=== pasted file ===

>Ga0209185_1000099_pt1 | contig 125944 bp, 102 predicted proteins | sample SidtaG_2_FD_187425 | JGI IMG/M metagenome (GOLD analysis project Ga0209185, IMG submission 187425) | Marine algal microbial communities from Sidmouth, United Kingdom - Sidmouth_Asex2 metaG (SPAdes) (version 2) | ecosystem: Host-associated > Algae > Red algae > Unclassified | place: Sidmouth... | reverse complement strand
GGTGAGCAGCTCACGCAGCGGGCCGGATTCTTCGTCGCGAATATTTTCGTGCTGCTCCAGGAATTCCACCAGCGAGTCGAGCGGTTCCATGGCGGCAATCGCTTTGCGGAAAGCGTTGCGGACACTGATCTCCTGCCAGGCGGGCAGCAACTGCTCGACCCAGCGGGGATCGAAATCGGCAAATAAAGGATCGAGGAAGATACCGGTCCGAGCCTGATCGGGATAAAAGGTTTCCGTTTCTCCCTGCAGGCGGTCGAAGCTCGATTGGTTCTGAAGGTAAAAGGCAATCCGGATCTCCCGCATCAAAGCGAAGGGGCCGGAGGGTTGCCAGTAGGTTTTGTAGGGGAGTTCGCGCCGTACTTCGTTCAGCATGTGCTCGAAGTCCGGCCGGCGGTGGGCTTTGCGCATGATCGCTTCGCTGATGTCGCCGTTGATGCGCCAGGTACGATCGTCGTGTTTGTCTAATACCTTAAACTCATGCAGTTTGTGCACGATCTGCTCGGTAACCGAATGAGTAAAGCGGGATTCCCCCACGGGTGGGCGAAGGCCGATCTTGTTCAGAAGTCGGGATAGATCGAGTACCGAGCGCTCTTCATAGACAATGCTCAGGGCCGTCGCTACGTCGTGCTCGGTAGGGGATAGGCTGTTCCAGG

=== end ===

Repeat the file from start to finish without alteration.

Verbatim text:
>Ga0209185_1000099_pt1 | contig 125944 bp, 102 predicted proteins | sample SidtaG_2_FD_187425 | JGI IMG/M metagenome (GOLD analysis project Ga0209185, IMG submission 187425) | Marine algal microbial communities from Sidmouth, United Kingdom - Sidmouth_Asex2 metaG (SPAdes) (version 2) | ecosystem: Host-associated > Algae > Red algae > Unclassified | place: Sidmouth... | reverse complement strand
GGTGAGCAGCTCACGCAGCGGGCCGGATTCTTCGTCGCGAATATTTTCGTGCTGCTCCAGGAATTCCACCAGCGAGTCGAGCGGTTCCATGGCGGCAATCGCTTTGCGGAAAGCGTTGCGGACACTGATCTCCTGCCAGGCGGGCAGCAACTGCTCGACCCAGCGGGGATCGAAATCGGCAAATAAAGGATCGAGGAAGATACCGGTCCGAGCCTGATCGGGATAAAAGGTTTCCGTTTCTCCCTGCAGGCGGTCGAAGCTCGATTGGTTCTGAAGGTAAAAGGCAATCCGGATCTCCCGCATCAAAGCGAAGGGGCCGGAGGGTTGCCAGTAGGTTTTGTAGGGGAGTTCGCGCCGTACTTCGTTCAGCATGTGCTCGAAGTCCGGCCGGCGGTGGGCTTTGCGCATGATCGCTTCGCTGATGTCGCCGTTGATGCGCCAGGTACGATCGTCGTGTTTGTCTAATACCTTAAACTCATGCAGTTTGTGCACGATCTGCTCGGTAACCGAATGAGTAAAGCGGGATTCCCCCACGGGTGGGCGAAGGCCGATCTTGTTCAGAAGTCGGGATAGATCGAGTACCGAGCGCTCTTCATAGACAATGCTCAGGGCCGTCGCTACGTCGTGCTCGGTAGGGGATAGGCTGTTCCAGG